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Emmanuel Tshabalala, dad who killed son, freed

Emmanuel Tshabalala.
Emmanuel Tshabalala.

The trauma and guilt a father suffered after he accidentally shot and killed his son led him to walk away with a suspended sentence.

Emmanuel Tshabalala, 51, of Ennerdale, south of Johannesburg, pleaded guilty to murdering his son Luyanda and was handed a 10-year suspended sentence in the Lenasia magistrate's court yesterday.

Magistrate Maggie van der Merwe said the court's decision was based on the outcome of a social worker's report.

The report, which was read out in court by prosecutor Nerissa Muller, said direct imprisonment of Tshabalala would be futile as he was already living with the trauma and guilt of killing Luyanda.

The report was compiled by interviewing Tshabalala's employer (the SA Police Service) and Luyanda's mother, Siphiwe Khalishwayo.

"Mr Tshabalala's employer told me that he is a hard and respectful worker who goes over and above his expected duties. He is not aggressive nor is he violent in nature," Jabulile Mbanjwa said in her report.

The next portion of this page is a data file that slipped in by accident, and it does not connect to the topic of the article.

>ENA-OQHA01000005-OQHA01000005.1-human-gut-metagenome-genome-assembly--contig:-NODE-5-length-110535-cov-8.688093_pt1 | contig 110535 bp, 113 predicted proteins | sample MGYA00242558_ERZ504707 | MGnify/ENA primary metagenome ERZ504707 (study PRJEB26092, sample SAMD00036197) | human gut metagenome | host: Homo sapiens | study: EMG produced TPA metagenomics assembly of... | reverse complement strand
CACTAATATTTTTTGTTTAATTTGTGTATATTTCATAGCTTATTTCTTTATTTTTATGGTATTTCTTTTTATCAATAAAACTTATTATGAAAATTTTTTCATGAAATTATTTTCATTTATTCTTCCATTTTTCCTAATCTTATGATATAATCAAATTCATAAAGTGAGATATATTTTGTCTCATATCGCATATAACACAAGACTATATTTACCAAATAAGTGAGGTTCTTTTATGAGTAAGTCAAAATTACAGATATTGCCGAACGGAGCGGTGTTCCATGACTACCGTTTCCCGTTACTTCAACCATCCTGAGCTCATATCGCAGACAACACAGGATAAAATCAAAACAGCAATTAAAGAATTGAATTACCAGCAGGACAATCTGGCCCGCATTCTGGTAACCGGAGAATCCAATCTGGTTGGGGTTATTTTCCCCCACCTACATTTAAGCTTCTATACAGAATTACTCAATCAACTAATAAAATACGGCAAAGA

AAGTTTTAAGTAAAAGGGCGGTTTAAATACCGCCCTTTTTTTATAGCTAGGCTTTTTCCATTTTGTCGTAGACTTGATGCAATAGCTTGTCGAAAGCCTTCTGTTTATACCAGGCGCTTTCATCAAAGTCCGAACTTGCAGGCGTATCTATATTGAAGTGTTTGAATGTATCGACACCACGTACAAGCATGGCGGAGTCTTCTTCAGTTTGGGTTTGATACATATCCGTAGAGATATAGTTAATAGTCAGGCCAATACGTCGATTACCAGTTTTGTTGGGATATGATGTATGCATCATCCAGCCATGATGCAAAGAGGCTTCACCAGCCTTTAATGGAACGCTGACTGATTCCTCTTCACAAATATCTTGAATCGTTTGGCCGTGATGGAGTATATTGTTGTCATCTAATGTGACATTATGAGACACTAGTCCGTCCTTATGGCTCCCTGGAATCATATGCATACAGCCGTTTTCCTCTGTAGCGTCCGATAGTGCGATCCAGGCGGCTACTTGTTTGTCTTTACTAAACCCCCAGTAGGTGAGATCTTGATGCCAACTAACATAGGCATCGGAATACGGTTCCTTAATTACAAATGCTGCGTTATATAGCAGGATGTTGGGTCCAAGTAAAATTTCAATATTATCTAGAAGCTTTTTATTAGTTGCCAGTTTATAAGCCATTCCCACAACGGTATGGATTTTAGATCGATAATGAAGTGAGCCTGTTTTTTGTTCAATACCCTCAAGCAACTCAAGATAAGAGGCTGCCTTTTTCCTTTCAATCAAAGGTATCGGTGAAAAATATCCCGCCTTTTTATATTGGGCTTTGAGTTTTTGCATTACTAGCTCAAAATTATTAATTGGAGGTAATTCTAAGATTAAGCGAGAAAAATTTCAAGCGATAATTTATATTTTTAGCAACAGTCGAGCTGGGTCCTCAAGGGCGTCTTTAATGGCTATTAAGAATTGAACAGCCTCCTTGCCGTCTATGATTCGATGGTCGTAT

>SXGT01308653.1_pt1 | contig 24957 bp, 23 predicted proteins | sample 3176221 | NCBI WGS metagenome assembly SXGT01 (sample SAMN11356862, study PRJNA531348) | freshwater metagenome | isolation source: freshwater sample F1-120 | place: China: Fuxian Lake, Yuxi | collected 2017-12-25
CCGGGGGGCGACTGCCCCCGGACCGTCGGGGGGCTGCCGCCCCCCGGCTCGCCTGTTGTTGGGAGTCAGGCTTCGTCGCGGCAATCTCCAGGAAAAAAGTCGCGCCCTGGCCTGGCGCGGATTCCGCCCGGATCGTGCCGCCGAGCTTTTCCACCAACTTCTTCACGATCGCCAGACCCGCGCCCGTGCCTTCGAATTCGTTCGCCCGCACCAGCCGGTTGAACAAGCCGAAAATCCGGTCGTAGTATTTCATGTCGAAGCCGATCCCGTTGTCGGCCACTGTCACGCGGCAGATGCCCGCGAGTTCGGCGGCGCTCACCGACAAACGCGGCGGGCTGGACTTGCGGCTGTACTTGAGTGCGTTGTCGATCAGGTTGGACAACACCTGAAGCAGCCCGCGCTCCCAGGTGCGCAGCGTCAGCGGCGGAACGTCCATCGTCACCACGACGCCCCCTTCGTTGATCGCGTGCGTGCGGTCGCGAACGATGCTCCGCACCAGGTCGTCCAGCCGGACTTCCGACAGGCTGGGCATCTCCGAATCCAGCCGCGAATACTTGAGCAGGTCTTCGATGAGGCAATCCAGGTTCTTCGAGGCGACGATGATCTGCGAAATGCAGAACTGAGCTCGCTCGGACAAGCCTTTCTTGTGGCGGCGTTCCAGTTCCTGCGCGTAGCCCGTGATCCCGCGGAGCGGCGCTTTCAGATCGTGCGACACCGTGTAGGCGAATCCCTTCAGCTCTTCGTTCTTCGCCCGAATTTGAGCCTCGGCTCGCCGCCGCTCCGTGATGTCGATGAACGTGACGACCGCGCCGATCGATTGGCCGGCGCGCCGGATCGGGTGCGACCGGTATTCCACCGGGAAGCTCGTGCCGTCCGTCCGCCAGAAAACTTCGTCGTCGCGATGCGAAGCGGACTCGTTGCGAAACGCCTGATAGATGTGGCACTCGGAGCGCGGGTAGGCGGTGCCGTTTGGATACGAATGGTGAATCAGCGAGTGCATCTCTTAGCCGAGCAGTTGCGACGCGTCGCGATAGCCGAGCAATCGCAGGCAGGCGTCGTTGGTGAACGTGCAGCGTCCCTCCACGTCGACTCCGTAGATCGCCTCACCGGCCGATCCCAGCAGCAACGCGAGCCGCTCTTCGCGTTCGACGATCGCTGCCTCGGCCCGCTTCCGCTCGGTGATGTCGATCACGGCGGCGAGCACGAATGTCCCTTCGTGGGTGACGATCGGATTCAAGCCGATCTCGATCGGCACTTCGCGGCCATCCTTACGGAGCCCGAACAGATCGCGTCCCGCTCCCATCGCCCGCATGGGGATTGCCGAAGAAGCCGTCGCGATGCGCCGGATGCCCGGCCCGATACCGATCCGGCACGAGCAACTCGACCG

She further said Tshabalala was the breadwinner to his family and incarceration would have dire consequences on his family.

"Mr Tshabalala is extremely remorseful and is weighed down by the guilt of killing his son . he is suffering from immense trauma that he will have to carry for the rest of his life.

"Sentencing him to direct imprisonment would be futile as no punishment can compare to the guilt he lives with."

Mbanjwa said Tshabalala was in a position to contribute positively to his family and that there was no need to remove him from society.

Despite an agreement already being in place prior to his court appearance, Muller argued that allowing Tshabalala to be set free would send the wrong message to society.

"Many believe that the accused should not be held accountable because no father would kill his son. But a message has to be sent that there are consequences for discharging a firearm in public."

During sentencing, Van der Merwe said exceptional circumstances existed.

"He has a family to take care of and he is a dedicated father. He is truly remorseful."

She said Tshabalala was anything but a common criminal but a security guard, which she regarded as a noble profession.

"I could see the anguish when he first appeared. I can state as a fact that the guilt and regret . will be a burden he will carry for the rest of his life. And this almost renders whichever sentence handed by this court irrelevant."

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